Change takes time. We know that. It might be a cross country move, a bad habit we’re trying to break or a new perspective we’re trying to find. Change takes time. And if we don’t see change for what it is – an opportunity to practice patience – then the disappointment we feel when the new conditions we’re expecting don’t arrive fast enough can mess with our head. It has definitely messed with mine. This past month – in between the excitement and moments of joy – I’ve been irritable and frustrated. I’ve lost focus. I’ve had trouble sleeping. To be clear, I haven’t once questioned our decision to relocate but the firm grip I had on the vision for my life and the purpose I knew was mine has slipped away. I don’t yet know who I am in this new home. And my brain won’t be able to transition to ‘I live in Virginia’ until all the things I can’t seem to find – including me – are found.

Change has its own rhythm. It’s own schedule. 

I need to take to heart the words I write. Change is an opportunity to practice patience.

Which means I need to stop worrying about the damaged refrigerator sitting like a monolith in the middle of my kitchen and take joy in the truth that there’s a new, undamaged refrigerator in its place. By next week it the broken monolith will be gone. By next week shelves for the garage will arrive and trying to find the car won’t require navigating a maze of cardboard. After that the boxes still unpacked will be open. And after that we’ll have a few chairs for the patio and will be able to enjoy hot tea in the cool mornings as the sun rises. I’ll begin to learn how I fit in this new place, this new world.

Until then I will continue to repeat the mantra ‘Change is an opportunity to practice patience’. And the first place I will practice patience is with myself.


I’m a Coach. Don’t Roll Your Eyes.

When I began my training with International Coach Academy (ICA) at the beginning of the pandemic (and isn’t it odd how we now tell time according to COVID?) we were asked to find peer coaches with whom we would practice our developing skills. One of my peer coaches – who I’ll name Jane – was close to graduating from the sixteen-month program. I found Jane’s coaching prowess intimidating. She possessed limitless self-belief and her blinding confidence glowed like a pulsating aura. What Jane lacked was empathy. She didn’t notice that my habit of comedic self-deprecation is the tactic I use to disguise my fear of failure. It was both her loss and mine.

Before my peer coaching relationship with Jane began, I believed coaching was easy. I had no doubt that I was going to sail through ICA’s intensive program without breaking a sweat. But the opposite was proving true. Coaching is a skill that takes practice and dedication to master and I was struggling. Jane was blind to my struggle. When she told me that 80% of the individuals who graduate from a coaching program never become professional coaches, she didn’t see the movie reel of my life as a coach burst into flames. She couldn’t know that the committee in my head, my little saboteurs that run around with needles to poke holes in my hopes and dreams, never once thought to tell me I could be in the 20% who succeed. And so, when I graduated from ICA I didn’t shout my achievement from the rooftops. It was more of a whisper. And these days, despite my excellent training, I use my coaching skills on the sly. No one even notices. What a shame.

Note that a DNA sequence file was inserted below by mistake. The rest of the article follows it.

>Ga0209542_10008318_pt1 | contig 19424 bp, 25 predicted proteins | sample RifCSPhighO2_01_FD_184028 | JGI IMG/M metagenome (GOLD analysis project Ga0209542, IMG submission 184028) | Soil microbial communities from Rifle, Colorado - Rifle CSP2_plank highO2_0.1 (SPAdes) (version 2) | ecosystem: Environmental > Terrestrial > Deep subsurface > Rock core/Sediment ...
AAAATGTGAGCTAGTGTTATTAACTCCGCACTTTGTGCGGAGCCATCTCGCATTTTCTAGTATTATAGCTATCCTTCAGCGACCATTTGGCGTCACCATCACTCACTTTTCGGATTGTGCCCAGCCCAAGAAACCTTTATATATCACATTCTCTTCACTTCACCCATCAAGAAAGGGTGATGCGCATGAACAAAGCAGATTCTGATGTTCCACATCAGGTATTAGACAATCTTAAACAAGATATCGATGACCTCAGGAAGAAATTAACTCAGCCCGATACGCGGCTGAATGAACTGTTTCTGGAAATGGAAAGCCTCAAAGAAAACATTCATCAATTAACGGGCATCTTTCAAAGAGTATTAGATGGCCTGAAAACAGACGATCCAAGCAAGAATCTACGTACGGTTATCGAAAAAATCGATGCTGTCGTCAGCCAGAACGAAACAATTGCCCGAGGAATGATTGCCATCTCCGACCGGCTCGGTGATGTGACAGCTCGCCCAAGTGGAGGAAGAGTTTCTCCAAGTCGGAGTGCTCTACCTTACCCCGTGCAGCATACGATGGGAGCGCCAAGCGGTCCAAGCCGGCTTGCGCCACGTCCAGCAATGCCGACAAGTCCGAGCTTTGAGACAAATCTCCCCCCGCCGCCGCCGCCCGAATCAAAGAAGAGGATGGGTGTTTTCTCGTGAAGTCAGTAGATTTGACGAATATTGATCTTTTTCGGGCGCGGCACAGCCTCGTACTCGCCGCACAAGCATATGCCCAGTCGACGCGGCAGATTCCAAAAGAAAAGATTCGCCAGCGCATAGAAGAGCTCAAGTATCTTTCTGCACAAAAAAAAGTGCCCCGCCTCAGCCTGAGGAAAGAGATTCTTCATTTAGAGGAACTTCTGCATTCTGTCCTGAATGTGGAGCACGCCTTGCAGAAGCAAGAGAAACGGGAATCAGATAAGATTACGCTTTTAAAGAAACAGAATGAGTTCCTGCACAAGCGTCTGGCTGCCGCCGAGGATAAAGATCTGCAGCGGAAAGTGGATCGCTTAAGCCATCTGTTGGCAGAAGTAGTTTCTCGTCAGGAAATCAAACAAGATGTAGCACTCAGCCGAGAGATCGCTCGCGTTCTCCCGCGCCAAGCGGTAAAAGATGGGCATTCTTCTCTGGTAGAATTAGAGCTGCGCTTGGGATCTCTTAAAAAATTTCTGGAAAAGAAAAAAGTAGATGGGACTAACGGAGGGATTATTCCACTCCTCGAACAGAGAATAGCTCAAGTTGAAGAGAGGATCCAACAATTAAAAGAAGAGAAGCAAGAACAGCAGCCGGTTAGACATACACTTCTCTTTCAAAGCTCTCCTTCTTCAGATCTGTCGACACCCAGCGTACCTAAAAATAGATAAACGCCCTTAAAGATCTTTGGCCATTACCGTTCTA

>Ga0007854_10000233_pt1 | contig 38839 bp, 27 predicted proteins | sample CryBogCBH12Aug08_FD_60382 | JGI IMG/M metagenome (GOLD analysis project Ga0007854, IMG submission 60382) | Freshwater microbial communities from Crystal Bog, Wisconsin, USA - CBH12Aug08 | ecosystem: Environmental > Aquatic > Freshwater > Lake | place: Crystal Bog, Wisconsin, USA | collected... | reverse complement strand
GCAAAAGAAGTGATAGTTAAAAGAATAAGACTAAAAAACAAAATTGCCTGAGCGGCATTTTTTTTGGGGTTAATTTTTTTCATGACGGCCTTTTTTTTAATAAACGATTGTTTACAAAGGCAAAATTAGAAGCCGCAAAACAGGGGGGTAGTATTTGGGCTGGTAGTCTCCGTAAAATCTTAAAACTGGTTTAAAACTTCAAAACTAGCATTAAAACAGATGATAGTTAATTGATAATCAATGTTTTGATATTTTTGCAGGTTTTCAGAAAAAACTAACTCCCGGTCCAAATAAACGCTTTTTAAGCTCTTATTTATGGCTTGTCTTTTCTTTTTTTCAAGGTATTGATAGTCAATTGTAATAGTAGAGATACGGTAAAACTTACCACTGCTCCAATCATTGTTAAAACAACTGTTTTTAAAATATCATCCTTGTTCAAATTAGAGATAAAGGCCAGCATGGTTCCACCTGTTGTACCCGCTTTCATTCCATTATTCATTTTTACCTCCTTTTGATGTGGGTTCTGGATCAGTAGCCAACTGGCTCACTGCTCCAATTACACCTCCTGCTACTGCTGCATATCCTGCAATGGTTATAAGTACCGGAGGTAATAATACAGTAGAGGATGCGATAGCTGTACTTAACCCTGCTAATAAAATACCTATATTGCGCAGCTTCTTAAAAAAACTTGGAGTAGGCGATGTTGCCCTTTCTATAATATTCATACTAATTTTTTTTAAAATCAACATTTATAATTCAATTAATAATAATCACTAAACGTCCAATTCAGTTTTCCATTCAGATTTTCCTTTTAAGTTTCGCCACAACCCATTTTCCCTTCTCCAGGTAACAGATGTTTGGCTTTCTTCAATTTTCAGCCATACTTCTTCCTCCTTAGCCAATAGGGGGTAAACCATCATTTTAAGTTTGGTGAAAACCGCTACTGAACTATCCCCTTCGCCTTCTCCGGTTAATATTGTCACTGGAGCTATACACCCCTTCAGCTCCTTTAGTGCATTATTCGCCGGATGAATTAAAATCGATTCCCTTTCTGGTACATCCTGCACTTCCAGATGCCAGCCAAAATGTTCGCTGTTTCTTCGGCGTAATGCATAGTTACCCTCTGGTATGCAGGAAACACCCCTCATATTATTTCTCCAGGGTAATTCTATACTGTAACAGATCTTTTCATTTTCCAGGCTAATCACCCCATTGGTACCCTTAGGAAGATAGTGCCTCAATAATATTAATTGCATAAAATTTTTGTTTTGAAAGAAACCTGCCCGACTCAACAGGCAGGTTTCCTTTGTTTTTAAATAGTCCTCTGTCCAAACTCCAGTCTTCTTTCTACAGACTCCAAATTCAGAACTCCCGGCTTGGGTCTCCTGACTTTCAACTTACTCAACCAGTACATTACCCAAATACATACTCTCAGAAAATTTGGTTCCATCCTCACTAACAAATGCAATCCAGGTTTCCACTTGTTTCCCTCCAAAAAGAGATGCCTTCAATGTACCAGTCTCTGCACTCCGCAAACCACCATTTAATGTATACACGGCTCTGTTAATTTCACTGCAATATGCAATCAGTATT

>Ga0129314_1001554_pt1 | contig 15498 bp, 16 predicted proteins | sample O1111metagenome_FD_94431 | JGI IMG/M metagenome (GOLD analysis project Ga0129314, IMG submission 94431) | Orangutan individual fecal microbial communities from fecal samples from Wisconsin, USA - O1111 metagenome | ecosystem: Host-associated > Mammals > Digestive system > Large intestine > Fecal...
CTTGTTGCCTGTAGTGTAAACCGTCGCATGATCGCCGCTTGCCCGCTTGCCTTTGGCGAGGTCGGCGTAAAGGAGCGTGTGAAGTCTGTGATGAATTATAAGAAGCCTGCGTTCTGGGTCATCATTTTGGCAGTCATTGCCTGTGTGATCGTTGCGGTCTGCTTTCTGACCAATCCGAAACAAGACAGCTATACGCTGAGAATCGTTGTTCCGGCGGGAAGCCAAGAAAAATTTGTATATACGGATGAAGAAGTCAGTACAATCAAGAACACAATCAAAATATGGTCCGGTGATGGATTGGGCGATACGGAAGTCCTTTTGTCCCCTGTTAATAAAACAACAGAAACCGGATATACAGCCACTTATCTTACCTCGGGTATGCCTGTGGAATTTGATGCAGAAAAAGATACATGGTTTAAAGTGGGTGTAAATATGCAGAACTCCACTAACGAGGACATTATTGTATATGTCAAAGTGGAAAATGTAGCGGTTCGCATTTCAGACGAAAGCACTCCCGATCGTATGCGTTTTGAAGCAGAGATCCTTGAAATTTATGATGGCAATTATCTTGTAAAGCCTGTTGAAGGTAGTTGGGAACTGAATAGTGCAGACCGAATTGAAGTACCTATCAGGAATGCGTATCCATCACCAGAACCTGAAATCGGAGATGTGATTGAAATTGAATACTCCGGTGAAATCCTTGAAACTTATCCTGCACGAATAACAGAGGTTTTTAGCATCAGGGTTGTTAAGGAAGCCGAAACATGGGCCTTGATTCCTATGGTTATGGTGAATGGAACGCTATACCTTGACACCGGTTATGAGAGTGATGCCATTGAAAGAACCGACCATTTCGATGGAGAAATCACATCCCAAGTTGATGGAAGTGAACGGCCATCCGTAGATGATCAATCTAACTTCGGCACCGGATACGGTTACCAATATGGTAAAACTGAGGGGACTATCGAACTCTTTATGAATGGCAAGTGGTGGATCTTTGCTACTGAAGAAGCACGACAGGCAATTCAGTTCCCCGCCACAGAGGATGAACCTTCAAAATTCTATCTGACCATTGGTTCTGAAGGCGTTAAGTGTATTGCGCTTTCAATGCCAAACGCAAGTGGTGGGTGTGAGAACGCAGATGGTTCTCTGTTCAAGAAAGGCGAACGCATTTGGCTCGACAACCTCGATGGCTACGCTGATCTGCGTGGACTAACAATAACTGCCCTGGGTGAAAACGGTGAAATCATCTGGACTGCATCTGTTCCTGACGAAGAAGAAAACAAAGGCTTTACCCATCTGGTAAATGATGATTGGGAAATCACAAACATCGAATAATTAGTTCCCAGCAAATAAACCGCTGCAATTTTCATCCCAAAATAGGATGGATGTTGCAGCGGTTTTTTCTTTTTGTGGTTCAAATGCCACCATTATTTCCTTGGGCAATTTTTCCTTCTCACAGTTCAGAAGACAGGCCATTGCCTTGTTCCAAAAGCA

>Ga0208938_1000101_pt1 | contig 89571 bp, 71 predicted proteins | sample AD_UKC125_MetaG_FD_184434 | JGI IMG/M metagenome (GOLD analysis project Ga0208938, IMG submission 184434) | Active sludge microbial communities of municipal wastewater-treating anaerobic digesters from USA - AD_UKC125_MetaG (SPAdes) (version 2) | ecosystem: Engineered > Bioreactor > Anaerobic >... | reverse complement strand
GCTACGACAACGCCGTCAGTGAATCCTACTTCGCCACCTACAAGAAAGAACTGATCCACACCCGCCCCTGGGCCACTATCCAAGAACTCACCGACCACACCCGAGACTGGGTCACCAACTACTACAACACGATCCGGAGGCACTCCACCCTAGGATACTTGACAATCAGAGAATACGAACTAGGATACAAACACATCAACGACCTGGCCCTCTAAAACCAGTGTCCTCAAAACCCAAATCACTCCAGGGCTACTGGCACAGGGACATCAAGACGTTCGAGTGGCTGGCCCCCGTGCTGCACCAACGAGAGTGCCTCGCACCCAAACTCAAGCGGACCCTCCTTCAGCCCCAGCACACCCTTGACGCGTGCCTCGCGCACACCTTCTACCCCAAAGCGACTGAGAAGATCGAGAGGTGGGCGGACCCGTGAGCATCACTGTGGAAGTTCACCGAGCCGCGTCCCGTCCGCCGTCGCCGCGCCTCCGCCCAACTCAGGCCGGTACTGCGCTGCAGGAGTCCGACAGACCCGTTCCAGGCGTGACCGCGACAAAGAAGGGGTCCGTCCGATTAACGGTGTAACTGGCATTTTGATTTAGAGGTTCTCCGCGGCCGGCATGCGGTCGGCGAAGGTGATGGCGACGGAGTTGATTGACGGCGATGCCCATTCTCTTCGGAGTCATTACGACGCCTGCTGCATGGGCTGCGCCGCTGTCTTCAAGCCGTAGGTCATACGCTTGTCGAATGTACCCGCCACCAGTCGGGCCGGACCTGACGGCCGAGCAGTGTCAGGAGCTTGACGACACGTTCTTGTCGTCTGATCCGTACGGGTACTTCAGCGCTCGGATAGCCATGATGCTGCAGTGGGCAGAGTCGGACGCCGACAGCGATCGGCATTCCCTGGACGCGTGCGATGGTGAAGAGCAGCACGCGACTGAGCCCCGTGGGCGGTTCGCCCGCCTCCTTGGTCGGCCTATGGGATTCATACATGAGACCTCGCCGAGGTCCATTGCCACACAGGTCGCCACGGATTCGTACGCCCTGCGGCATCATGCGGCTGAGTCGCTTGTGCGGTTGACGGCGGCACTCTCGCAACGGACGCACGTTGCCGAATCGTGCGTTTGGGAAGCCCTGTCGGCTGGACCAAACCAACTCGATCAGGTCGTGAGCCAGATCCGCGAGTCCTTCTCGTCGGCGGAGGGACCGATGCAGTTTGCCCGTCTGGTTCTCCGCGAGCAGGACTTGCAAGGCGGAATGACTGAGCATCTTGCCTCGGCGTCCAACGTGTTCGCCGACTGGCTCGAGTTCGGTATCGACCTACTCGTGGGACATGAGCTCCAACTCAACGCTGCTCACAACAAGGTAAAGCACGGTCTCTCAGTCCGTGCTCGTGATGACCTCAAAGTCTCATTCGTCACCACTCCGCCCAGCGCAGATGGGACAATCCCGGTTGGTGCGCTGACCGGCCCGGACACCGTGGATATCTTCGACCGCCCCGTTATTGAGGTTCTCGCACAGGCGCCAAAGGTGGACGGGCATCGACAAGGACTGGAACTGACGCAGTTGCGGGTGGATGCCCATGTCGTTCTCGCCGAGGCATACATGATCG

Newly minted coaches are encouraged to practice with peer coaches. I have two that I see on a regular basis. We use our time together to refine our skills and to share experiences. Most recently we’ve been trying to determine why, as bright and well trained individuals, we find it so difficult to ‘sell’ our services.

Part of our struggle is found in the knowledge that, like yoga, life coaching is an unregulated industry. And although coaches have a strong governing body – the International Coaching Federation – for there is no incentive to jump over the many rigorous hoops required to earn accreditation through the ICF when the truth is that anyone who attends a weekend long ‘coach training’ workshop can then hang out a shingle. For that reason, if you are interested in finding a coach, it’s important to review their qualifications in the same way that you might want to know how long your yoga instructor has been practicing and where she did her teacher training.